Side note: Keep the leaflet short and informational. Limit the name-calling. Pictures showing what the product does, such as harming kids or the environment are better than a leaflet that reads like a college thesis.

On the leaflet, challenge the reader with, “Do you want to be a part of this kind of thing?” If there are other stores in your area that support your cause, mention them on the leaflet. People will respond to a suggested choice of where to shop.

Be sure to have an e-mail on the leaflet for folks to get involved. If they want to do so right there, get their info.

Never give out a home address or a headquarters address on a leaflet.

  • Control the level of pressure. Give the vendor time to feel the pinch of your process. Announce lower sales in the store to the press. It is better to boycott one store or a few and achieve a success you can use to leverage other stores. This is more powerful than announcing a nationwide boycott that you cannot truly bring to victory. Every time you do a small successful action, you build the power and confidence of your group. Then the next place you target will be more ready to talk.
  • New leaders will emerge from this process. Let that happen. It might be the most important outcome of the effort.
  • If you want to get nasty (after they get nasty), go into the store. Fill a shopping cart with stuff (like ice cream). Then, when you get to the register, ask the manager/owner if they support the targeted product. If they say they do, walk out and leave the full cart of stuff to be restocked. One of these a day for about two weeks (different people each time) will get some action.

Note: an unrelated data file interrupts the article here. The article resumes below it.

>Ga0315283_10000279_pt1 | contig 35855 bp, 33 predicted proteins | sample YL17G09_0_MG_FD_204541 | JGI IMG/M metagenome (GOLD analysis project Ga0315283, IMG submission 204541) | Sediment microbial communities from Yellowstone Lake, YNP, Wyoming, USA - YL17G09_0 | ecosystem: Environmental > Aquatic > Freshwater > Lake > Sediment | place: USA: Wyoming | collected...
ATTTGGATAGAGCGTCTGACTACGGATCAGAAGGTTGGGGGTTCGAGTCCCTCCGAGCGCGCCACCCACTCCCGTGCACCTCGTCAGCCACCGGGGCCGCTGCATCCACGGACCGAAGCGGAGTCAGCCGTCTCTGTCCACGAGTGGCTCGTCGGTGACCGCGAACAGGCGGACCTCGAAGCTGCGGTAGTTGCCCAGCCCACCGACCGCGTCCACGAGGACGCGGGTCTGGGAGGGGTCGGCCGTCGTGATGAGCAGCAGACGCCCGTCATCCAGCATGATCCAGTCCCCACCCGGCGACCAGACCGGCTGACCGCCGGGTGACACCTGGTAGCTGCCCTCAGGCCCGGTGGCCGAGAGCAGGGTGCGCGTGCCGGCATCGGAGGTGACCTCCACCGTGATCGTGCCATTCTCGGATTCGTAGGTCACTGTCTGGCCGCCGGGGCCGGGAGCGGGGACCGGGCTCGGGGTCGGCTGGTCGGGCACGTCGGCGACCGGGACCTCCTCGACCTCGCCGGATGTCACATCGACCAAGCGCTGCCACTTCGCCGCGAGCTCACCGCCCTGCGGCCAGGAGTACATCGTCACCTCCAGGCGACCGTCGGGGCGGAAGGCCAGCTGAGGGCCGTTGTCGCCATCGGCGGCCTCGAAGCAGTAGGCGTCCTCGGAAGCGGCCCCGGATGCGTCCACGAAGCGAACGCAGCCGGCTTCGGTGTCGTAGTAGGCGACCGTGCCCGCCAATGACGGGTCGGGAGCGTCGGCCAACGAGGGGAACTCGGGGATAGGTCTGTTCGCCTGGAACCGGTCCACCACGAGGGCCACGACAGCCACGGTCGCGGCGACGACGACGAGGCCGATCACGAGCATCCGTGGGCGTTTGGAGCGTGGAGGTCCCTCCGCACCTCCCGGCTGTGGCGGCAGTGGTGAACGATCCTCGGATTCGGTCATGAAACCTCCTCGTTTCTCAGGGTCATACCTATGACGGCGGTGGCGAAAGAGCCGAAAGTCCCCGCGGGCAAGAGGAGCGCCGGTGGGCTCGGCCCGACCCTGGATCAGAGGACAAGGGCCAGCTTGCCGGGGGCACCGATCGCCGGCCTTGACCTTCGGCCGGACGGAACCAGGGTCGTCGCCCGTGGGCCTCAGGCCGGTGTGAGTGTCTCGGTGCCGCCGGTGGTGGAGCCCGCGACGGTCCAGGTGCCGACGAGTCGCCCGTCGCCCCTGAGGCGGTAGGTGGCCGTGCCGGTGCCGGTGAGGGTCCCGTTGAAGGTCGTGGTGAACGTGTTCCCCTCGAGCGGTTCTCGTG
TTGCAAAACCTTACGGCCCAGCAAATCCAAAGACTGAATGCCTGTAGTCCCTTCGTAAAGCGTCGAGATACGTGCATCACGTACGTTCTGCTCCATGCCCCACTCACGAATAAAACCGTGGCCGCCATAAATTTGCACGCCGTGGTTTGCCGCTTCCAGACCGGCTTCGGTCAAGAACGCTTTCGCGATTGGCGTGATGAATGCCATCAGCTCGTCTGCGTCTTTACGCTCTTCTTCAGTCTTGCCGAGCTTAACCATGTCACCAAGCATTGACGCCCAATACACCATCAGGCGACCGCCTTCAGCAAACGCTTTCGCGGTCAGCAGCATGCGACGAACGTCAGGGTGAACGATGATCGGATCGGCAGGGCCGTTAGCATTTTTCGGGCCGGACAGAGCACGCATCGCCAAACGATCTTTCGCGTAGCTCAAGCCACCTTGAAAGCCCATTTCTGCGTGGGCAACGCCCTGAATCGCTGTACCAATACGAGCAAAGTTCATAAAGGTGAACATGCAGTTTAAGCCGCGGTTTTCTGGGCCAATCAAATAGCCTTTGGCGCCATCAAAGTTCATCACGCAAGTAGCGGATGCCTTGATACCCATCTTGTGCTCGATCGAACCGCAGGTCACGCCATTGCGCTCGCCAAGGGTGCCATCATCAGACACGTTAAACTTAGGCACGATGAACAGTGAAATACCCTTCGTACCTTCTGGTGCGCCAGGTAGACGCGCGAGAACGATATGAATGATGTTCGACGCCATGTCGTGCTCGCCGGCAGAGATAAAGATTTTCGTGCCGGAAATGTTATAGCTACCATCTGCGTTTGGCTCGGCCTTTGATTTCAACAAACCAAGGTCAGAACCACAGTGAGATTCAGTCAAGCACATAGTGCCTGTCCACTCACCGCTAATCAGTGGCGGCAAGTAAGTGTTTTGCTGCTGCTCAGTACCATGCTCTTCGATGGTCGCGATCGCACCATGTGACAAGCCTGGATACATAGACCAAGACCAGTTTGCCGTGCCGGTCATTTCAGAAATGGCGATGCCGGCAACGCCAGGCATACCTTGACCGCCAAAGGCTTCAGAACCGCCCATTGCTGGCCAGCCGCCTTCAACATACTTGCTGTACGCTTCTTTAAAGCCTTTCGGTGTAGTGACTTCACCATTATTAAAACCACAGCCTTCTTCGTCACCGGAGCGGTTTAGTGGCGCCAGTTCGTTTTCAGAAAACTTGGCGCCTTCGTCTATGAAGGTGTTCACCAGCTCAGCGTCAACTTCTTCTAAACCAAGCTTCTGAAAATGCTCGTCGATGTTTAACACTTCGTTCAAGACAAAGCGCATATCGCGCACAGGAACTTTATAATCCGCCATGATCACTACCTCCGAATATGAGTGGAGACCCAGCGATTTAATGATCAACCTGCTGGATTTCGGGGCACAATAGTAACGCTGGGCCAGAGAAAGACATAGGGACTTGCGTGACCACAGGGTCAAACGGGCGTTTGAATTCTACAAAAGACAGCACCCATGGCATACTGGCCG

• Do not leave leaflets on car windshields. That’s littering or vandalism, and they will have CCTV of who did it.
  • Be sure to have your group shop the store often if it comes around. This is the best thank you for a merchant.

Getting Money to Speak

Saul Alinsky, the famous organizer and labor leader, once got a town to endorse a union cause. He had all the shoppers from the union (and their supporters) fill the parking meters with nickels. The city could not keep the jammed meters free of coins.

When the San Francisco City Council was voting to dis-include small arts organizations from grants to arts groups (instead of just the opera and the big theaters and museums), all the small arts groups paid their employees in $2 bills or asked them to change their checks into $2 bills at the bank. When San Francisco was flooded with $2 bills, the city got the message of how much money these smaller arts organizations contributed. They were included in the arts grants process.

Last Thoughts

This is going to feel good to put into practice. It gets people who want to feel like they are doing something to be a part of progressive actions. Noting the boycott on personal social media, at your places of work and play and church groups, gets the ball rolling. Get a Facebook or e-mail mailing list of people who are in on it so you can report to them, maybe once a week or so, on changes, on numbers of new people on the list (names not required) and make it feel real. That takes no more time than any other e-mail or post that you do. 

Seize the time.

*****

Joel Eis is a draft resister and antiwar/civil rights organizer.

  • The Community Alliance is a monthly newspaper that has been published in Fresno, California, since 1996. The purpose of the newspaper is to help build a progressive movement for social and economic justice.